In Memoriam - August 2018

One joined the profession of her historically significant grandfather. One dedicated his life to historic preservation. One devoted her life to girls education.

When the lives of Returned Peace Corps Volunteers fade away, remembrances bring light on their many amazing contributions. We recognize and remember the achievements of some of the members of our community we lost in recent weeks.


After graduating from Radcliffe College, Alice Popkin (1928-2018) went on to graduate from Yale Law school. In pursuing a legal career, she would follow in the footsteps of her grandfather, Supreme Court Justice Louis Brandeis. It was also at Yale, however, where Alice joined the National Student’s Association and met fellow classmate Sargent Shriver. While Alice worked in public service law until 1987, she joined Shriver during the early days of the Peace Corps, assisting with establishing a number of Peace Corps offices and programs around the world. Continuing her commitment to public service, Alice served as special counsel to a Senate subcommittee investigating juvenile delinquency. She was later serve as Associate Administrator for International Affairs at the Environmental Protection Agency. Committed to her community of Chatham, Massachusetts, she was a trustee and five year president of the Eldredge Library and served on the Chatham Community Preservation Committee and Harbor Management Committee. She was also a Trustee at Radcliffe College.


When asked when she would discontinue her overseas relief work and return to the United States, MaryJo Aerts (1985 - 2018) was reported to have replied, "When all the four million girls in Afghanistan can go to school." MaryJo was working with Catholic Relief Services (CRS) in Afghanistan and Laos at the time of her death. A graduate of the University of Wisconsin - Stevens Point and the University of Portland, MaryJo began her career in education at St. Anthony's Nativity School in Portland. She then joined the Peace Corps and served in Nicaragua. Following Peace Corps and prior to joining CRS, she spent three years teaching at the St. Augustine Prepatory School in Nicaragua. 


For thirty years, Dominican Republic (1963-64) Peace Corps Volunteer Phillip Foster Brown (1937 – 2018) served our nation through the US Department of Agriculture as an agricultural economist. But those who knew him also were aware of Phillip’s longtime involvement with woodturning as a craft art. He was one of the early members of the American Association of Woodturners, helped found a chapter in Montgomery County Maryland and was honored in 2017 by the county with a Lifetime Impact Award for Excellence in the Arts and Humanities. Phillip was active in a number of other organizations devoted to the craft. His wood sculptures and bowls can be found in many private collections and nine museums, including the Smithsonian’s Renwick Gallery.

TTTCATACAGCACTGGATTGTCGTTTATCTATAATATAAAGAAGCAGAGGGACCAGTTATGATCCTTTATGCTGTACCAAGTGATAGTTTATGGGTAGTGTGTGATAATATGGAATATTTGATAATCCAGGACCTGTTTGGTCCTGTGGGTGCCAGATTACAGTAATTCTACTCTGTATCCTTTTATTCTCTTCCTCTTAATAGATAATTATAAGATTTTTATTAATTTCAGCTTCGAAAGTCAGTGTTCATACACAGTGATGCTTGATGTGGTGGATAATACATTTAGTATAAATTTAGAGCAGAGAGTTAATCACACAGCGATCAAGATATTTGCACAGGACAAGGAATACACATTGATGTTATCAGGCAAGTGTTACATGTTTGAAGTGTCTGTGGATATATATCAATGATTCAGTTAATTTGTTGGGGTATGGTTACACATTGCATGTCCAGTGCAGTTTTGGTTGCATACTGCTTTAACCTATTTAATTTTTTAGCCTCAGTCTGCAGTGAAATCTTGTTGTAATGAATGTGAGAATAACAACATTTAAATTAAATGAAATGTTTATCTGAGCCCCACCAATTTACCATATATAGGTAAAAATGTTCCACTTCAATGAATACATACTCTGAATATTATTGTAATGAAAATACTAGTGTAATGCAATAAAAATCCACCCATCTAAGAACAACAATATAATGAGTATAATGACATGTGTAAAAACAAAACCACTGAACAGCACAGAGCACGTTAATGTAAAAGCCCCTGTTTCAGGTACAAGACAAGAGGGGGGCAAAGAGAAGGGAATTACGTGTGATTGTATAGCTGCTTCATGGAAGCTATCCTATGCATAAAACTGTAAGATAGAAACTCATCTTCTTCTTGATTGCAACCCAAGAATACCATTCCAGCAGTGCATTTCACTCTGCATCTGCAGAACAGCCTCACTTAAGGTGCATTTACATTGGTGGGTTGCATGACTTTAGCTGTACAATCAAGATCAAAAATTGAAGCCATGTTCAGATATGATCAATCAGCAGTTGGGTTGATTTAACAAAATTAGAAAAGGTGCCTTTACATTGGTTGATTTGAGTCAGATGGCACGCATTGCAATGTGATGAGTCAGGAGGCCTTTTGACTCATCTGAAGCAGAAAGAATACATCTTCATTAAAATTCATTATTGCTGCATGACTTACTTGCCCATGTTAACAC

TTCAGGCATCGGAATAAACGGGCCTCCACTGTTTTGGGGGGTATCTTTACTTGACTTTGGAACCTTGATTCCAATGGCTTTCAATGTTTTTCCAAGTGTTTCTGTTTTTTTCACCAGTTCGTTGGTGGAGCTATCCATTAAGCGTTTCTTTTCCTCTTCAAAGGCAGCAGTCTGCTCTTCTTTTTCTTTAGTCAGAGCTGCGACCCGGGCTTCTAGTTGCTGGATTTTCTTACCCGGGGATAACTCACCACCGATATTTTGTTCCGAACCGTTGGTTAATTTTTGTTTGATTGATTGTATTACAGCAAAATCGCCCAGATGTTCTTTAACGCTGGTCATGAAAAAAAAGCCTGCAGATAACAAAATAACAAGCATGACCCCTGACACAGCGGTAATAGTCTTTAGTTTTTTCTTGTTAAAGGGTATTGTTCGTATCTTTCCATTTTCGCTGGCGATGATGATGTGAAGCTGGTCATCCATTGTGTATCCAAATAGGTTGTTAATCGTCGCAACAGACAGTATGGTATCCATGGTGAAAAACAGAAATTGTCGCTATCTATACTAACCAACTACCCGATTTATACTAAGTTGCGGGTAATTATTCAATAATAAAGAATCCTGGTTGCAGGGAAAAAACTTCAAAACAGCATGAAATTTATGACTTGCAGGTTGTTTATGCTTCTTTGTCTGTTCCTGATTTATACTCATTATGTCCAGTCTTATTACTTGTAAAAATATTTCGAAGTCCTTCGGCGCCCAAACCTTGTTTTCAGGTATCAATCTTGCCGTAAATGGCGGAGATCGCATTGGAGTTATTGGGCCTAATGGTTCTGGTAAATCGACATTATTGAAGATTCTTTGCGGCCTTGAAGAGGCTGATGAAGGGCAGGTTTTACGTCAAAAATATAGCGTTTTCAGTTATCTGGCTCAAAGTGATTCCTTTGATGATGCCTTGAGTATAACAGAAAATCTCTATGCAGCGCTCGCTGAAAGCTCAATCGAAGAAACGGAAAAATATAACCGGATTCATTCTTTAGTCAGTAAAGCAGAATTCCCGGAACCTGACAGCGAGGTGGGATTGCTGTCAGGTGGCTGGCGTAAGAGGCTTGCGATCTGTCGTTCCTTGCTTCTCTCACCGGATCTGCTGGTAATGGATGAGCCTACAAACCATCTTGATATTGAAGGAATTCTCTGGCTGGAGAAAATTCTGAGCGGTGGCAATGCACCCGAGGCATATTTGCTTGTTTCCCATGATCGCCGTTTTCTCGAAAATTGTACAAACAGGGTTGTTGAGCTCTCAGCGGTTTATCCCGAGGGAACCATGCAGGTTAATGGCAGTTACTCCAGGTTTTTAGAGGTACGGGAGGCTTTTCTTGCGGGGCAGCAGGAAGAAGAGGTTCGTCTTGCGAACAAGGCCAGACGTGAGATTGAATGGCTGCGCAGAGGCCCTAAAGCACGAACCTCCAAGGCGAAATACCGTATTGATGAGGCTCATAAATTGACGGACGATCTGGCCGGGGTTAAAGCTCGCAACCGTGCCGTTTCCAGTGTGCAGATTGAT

It is not an exaggeration to say that Michael E. Emrick (1945 – 2018) left his mark on the city of Nashville. A graduate of Washington University in St. Louis, Michael studied and practiced architecture for fifty years, including during his service as a Peace Corps Volunteer in Malaysia. His career would eventually bring him to Tennessee, where he began in 1978 working on a master plan for the Rugby Colony. His work there would bring him national recognition. In Nashville, much of Michael’s work centered on restoration of the Germantown section of the city. There, he worked on sixty projects in forty different buildings. For this work, Nashville’s Metropolitan Historic Commission honored Michael with a Lifetime Achievement Award. Taken together, Michael worked on seven National Historic Landmarks, nineteen National Register Historic Districts and nearly one hundred National Register listed properties.


The vibrant twists and turns through the life of Barbara Jean Sullivan (1944 – 2018) included Peace Corps service in Malaysia. A 1967 graduate of Mercy College, Barbara’s degree in mathematics would lead her to become one of the first computer programmers for IBM. She would later work at National Geographic, and was a small business owner with her husband. The larger world would call Barbara overseas as a Foreign Service Officer, where she served at U.S. embassies in eight different nations. Barbara’s commitment to others would continue upon retirement to Daniel Island South Carolina. She volunteered and supported organizations including Meals on Wheels, the Low Country Pregnancy Center and Hospice of Charleston.


Below is our In Memoriam list for members of the Peace Corps community who recently passed away:



Alice Popkin (1961-63), 7/18/18

Marjorie E. McLean, 7/13/18


Barbara Dove (Democratic Republic of Congo 1972-74; Burkina Faso 1974-76), 7/26/18

James A. Pratt (Tunisia, Togo), 7/4/18


Ward D. Belding Jr. (1964-66), 6/27/18


John F. Ryan (1967-69), 8/11/18


James E. Niles, 7/10/18


Phillip Foster Brown (1963-64), 7/14/18


David H. Rathbun, 8/9/18


Myrna Logan (1967-69), 6/26/18


Barbara Ann Lee Knutson (1990-93), 7/22/18


Gwen Lee Rosser (1964-66), 7/23/18


Eric Woodman Rozendaal, 7/10/18


Steven K. Thomas, 7/29/18


Michael E. Emrick, 7/3/18

Nell Quigley McCombs (1967-69), 7/14/18

Barbara Jean Sullivan, 7/22/18

Carol S. Wheelock (1963-65), 8/10/18


Ruth Marie Duperret (1968-70), 8/6/18


Lesta Chandler (1984-86), 7/23/18


MaryJo Aerts, 8/2/18


Tom Blackburn (staff), 7/22/18


Joanne Frances (Holland) Machmer (1962-64), 2/28/18


Edward Gignoux Jr., 7/20/18

John L. Grant (1967-69), 7/23/18

Joseph T. Sefcheck (1972-75), 7/10/18


Nancy Lee O'Donnell (1966-68), 6/29/18


Roger Archie Coulombe, 2/22/18


Joan Cecilia Andring, 7/18/18

Charles Henry Howe III, 7/26/18

Myron Alexander Nachbar, 7/15/18

Sage Douglas Remington, 7/31/18